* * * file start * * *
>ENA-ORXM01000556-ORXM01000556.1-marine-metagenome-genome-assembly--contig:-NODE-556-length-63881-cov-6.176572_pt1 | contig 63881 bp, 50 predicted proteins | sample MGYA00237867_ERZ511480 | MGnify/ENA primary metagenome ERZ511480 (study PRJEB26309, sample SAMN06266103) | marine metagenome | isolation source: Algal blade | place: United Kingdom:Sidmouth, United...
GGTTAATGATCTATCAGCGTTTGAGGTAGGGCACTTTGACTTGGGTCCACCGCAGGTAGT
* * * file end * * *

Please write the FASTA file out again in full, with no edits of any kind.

>ENA-ORXM01000556-ORXM01000556.1-marine-metagenome-genome-assembly--contig:-NODE-556-length-63881-cov-6.176572_pt1 | contig 63881 bp, 50 predicted proteins | sample MGYA00237867_ERZ511480 | MGnify/ENA primary metagenome ERZ511480 (study PRJEB26309, sample SAMN06266103) | marine metagenome | isolation source: Algal blade | place: United Kingdom:Sidmouth, United...
GGTTAATGATCTATCAGCGTTTGAGGTAGGGCACTTTGACTTGGGTCCACCGCAGGTAGT